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William S. Burroughs was a Beat Generation writer known for his startling, nontraditional accounts of drug culture, most famously in the book Naked Lunch.
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William S. Burroughs was born on February 5, 1914, in St. Louis, Missouri, and became one of the founding figures of the Beat Movement. An addict for years, he crafted books like Junky and Naked Lunch, which were harrowing, often grotesque looks at drug culture. He is cited as a major influence on countercultural figures in the world of music as well and worked on several recording projects. Burroughs died in Kansas in 1997.
"Most people don't see what's going on around them. That's my principal message to writers: for God's sake, keep your eyes open."
"People say to me, 'Oh, this is all very good, but you got it by cutting up.' I say that has nothing to do with it, how I got it. What is any writing but a cut-up?"
"Love? What is it? Most natural painkiller what there is."
"I do definitely mean what I say to be taken literally ... to make people aware of the true criminality of our times, to wise up the marks. All of my work is directed against those who are bent, through stupidity or design, on blowing up the planet or rendering it uninhabitable."
Born on February 5, 1914 in St. Louis, Missouri, William Seward Burroughs was born to Laura Lee and Mortimer Burroughs. William was named after his famous grandfather, an inventor who was a pioneer in adding-machine technology.
The younger Burroughs attended prep schools and later studied English literature at Harvard University, where he graduated in 1936. He travelled to Europe and met and married Ilse Klapper for the purpose of allowing her entry into the U.S. The two ended the union upon their entry into the states.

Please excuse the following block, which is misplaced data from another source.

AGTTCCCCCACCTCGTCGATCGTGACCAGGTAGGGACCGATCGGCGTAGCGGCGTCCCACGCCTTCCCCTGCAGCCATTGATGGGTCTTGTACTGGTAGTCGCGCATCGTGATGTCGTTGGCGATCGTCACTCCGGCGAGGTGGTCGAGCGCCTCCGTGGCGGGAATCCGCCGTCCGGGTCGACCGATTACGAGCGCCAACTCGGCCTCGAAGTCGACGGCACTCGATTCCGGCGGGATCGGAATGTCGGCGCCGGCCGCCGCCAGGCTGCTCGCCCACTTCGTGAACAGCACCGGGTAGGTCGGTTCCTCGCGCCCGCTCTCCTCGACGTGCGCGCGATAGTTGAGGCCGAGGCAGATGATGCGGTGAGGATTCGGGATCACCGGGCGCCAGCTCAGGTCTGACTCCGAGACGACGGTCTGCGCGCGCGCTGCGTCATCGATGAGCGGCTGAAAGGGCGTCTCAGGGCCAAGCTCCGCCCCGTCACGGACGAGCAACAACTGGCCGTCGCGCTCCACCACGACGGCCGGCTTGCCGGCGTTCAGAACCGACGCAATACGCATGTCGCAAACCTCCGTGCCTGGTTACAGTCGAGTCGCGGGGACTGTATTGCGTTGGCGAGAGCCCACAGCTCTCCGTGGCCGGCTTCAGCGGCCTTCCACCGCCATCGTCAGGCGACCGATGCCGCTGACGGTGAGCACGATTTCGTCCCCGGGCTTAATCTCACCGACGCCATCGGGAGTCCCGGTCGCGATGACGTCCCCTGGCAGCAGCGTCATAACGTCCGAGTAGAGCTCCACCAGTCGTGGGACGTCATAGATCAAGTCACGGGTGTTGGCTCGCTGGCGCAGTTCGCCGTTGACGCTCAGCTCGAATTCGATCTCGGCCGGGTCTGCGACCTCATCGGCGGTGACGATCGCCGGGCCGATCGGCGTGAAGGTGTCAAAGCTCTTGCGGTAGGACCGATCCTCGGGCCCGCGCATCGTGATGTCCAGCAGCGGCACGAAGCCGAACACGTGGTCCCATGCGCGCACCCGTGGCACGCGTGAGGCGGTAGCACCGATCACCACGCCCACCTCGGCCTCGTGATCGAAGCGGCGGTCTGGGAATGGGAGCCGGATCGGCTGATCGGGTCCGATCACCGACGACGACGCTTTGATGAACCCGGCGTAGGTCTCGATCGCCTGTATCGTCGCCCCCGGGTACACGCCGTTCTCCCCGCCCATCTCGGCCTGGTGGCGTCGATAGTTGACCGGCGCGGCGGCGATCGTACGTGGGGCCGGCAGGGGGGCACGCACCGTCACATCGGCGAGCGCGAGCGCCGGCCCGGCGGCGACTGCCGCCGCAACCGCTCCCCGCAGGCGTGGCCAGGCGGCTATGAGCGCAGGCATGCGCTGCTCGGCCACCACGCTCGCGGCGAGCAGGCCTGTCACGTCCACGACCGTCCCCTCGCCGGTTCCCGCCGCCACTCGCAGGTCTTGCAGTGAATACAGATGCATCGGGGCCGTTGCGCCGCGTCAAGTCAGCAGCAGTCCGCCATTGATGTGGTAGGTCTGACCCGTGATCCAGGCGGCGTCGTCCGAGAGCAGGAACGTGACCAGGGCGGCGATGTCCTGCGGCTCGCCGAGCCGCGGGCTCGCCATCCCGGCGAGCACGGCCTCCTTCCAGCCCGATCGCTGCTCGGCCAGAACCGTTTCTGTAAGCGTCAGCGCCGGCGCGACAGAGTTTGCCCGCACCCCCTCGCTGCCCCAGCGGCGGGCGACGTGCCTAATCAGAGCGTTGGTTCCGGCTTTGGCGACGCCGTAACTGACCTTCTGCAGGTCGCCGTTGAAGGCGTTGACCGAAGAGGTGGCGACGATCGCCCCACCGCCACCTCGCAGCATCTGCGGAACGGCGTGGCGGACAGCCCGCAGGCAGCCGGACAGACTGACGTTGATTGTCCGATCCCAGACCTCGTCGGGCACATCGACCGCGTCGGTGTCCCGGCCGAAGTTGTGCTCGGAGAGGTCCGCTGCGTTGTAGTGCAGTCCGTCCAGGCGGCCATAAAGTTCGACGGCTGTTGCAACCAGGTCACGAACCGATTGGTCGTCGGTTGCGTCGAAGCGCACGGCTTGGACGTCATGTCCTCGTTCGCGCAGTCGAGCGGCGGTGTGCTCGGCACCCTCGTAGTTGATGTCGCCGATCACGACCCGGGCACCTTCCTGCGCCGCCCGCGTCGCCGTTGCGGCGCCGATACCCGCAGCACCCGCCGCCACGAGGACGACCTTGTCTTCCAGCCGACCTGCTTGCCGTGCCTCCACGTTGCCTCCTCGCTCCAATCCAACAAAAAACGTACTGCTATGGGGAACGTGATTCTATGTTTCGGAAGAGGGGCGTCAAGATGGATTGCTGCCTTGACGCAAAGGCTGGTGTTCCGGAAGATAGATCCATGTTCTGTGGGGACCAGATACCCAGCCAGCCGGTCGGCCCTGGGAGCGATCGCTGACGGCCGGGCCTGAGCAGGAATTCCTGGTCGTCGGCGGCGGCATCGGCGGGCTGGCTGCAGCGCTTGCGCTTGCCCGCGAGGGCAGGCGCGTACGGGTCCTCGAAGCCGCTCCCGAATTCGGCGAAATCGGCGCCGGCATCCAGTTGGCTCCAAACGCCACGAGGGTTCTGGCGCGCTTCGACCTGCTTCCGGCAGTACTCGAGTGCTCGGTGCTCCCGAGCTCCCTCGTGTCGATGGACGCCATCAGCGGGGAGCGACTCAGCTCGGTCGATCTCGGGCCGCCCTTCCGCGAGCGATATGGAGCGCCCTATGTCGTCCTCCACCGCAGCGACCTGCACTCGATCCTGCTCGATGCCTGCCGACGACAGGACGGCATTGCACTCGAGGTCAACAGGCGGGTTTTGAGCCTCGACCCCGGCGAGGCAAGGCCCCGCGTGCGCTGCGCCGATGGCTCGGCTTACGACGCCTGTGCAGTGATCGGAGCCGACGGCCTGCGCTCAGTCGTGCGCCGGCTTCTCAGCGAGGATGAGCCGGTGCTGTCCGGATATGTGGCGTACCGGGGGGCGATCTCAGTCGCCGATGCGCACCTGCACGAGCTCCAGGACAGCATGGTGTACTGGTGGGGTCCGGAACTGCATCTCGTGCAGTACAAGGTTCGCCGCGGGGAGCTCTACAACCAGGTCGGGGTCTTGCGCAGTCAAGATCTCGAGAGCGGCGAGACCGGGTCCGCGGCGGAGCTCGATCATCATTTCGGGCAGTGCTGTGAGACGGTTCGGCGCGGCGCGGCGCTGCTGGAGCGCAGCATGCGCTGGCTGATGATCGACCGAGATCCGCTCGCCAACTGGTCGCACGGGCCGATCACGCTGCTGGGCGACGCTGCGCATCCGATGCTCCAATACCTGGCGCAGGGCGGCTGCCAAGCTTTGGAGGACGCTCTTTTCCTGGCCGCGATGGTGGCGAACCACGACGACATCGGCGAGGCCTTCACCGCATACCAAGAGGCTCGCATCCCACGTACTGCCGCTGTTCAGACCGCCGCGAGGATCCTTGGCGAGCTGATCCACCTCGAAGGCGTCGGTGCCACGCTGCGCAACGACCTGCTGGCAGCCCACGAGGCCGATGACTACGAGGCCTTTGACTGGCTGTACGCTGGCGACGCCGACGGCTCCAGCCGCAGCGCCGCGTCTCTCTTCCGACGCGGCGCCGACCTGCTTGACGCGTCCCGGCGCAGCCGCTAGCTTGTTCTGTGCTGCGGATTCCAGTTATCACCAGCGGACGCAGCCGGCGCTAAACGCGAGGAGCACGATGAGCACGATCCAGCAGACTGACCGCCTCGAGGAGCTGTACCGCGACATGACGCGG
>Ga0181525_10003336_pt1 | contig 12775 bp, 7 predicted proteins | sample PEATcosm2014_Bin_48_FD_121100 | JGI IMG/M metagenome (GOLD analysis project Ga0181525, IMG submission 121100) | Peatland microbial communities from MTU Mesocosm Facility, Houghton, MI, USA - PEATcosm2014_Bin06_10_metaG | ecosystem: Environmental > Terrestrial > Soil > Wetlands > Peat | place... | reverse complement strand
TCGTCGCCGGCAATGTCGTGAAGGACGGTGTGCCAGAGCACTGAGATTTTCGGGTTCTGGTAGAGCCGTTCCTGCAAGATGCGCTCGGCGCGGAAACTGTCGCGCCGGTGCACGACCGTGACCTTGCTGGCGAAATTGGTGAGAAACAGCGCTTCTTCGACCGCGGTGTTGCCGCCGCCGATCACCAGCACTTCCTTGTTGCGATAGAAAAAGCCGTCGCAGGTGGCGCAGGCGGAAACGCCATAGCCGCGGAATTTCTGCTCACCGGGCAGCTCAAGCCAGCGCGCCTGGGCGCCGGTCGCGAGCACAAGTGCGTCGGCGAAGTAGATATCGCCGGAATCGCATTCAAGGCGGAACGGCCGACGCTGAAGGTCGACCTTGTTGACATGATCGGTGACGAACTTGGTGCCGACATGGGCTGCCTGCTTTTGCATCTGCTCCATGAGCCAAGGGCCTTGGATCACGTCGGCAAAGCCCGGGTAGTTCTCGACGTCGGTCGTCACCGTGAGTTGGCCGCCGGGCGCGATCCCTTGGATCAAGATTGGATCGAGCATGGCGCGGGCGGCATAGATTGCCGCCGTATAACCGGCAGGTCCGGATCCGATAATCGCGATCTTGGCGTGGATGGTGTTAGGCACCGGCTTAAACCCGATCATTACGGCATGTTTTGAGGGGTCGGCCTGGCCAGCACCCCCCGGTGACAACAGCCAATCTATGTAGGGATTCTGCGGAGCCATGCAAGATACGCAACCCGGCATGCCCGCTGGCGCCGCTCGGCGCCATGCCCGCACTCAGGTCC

Trying different career paths to no avail, Burroughs eventually traveled to New York and met writers Allen Ginsberg and Jack Kerouac in the mid-1940s. The three would be heralded as starting the Beat Movement, an artistic outpouring of nontraditional, free expression.
During the mid-1940s, Burroughs and Kerouac collaborated on a novel about the murder of a friend—And the Hippos Were Boiled in Their Tanks—that was published decades later posthumously. Burroughs developed a relationship with Joan Vollmer during this time as well and they would live together as husband and wife starting in 1945. Burroughs was also open about his attraction to men, with he and Ginsberg having been lovers.
Burroughs had started to use opiates and descended into heroin addiction. He was also a gun enthusiast and, while living with his family in Mexico City in 1951, played a drunken game of target practice with Vollmer and accidentally shot her to death. He did not receive major prison time, yet would struggle with demons for years to come as a result of the killing.
Burroughs published his first novel, Junky, in 1953 under the name William Lee. The work featured an unflinching, semi-autobiographical look at drug, or "junk," culture. He continued to travel and eventually ended up in Tangiers, strung out and running out of financial resources. He realized he would perish if he didn’t change his path and so traveled to London to receive apomorphine treatments, which he credits as curing his addiction.
With the help of Ginsberg and Kerouac, Burroughs wrote the novel Naked Lunch in Tangier, which continued to follow the exploits of William Lee in a disturbing drug culture journey. The book featured nonlinear narrative forms with elements of sadomasochism, metamorphoses and satire. Published in 1959, the book wouldn’t be released in the U.S. until the 1960s due to a highly publicized governmental ban over its content, which pushed Burroughs into the spotlight. He became a figure both acclaimed and spurned.
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They were radical, rebellious, experimental…and had a way with words. Starting in the 1950s, the Beat Generation rose to prominence in America, inspiring a culture of nonconformity and social revolution. Allen Ginsberg and Jack Kerouac were some of the more famous faces synonymous to the group, as was William S. Burroughs. Their musings—both "beat up" and "beatific"—left highly influential marks in literature, music, film and ecology.
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